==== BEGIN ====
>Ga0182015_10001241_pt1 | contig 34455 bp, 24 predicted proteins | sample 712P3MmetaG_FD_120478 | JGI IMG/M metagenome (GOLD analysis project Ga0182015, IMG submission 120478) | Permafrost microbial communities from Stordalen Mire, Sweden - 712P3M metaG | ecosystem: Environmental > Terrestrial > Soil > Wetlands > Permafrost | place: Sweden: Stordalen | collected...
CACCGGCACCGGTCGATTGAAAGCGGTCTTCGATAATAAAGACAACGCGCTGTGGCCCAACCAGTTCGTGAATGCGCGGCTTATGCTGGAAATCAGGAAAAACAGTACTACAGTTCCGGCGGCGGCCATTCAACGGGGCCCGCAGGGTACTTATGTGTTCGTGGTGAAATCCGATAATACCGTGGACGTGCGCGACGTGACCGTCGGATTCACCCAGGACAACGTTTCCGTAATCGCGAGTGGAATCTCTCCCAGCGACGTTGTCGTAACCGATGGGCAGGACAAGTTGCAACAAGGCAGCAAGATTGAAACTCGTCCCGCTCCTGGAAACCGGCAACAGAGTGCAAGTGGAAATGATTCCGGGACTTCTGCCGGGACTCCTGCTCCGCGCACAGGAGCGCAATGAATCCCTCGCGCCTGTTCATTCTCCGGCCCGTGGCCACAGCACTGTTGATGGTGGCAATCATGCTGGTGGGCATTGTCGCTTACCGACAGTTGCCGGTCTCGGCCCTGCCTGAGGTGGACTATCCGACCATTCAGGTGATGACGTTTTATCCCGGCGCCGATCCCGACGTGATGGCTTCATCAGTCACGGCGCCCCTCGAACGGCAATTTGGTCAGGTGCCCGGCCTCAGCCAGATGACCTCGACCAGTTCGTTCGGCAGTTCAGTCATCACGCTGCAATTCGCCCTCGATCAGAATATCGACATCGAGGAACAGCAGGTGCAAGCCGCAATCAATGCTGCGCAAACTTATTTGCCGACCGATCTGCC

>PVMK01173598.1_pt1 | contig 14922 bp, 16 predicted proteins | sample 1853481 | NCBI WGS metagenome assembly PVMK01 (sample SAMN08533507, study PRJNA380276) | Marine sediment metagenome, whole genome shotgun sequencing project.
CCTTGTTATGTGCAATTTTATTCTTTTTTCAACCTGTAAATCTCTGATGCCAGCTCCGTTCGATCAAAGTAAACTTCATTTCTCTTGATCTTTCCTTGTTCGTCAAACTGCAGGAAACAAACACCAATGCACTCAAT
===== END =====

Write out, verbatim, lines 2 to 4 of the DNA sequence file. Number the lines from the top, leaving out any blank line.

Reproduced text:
CACCGGCACCGGTCGATTGAAAGCGGTCTTCGATAATAAAGACAACGCGCTGTGGCCCAACCAGTTCGTGAATGCGCGGCTTATGCTGGAAATCAGGAAAAACAGTACTACAGTTCCGGCGGCGGCCATTCAACGGGGCCCGCAGGGTACTTATGTGTTCGTGGTGAAATCCGATAATACCGTGGACGTGCGCGACGTGACCGTCGGATTCACCCAGGACAACGTTTCCGTAATCGCGAGTGGAATCTCTCCCAGCGACGTTGTCGTAACCGATGGGCAGGACAAGTTGCAACAAGGCAGCAAGATTGAAACTCGTCCCGCTCCTGGAAACCGGCAACAGAGTGCAAGTGGAAATGATTCCGGGACTTCTGCCGGGACTCCTGCTCCGCGCACAGGAGCGCAATGAATCCCTCGCGCCTGTTCATTCTCCGGCCCGTGGCCACAGCACTGTTGATGGTGGCAATCATGCTGGTGGGCATTGTCGCTTACCGACAGTTGCCGGTCTCGGCCCTGCCTGAGGTGGACTATCCGACCATTCAGGTGATGACGTTTTATCCCGGCGCCGATCCCGACGTGATGGCTTCATCAGTCACGGCGCCCCTCGAACGGCAATTTGGTCAGGTGCCCGGCCTCAGCCAGATGACCTCGACCAGTTCGTTCGGCAGTTCAGTCATCACGCTGCAATTCGCCCTCGATCAGAATATCGACATCGAGGAACAGCAGGTGCAAGCCGCAATCAATGCTGCGCAAACTTATTTGCCGACCGATCTGCC

>PVMK01173598.1_pt1 | contig 14922 bp, 16 predicted proteins | sample 1853481 | NCBI WGS metagenome assembly PVMK01 (sample SAMN08533507, study PRJNA380276) | Marine sediment metagenome, whole genome shotgun sequencing project.
CCTTGTTATGTGCAATTTTATTCTTTTTTCAACCTGTAAATCTCTGATGCCAGCTCCGTTCGATCAAAGTAAACTTCATTTCTCTTGATCTTTCCTTGTTCGTCAAACTGCAGGAAACAAACACCAATGCACTCAAT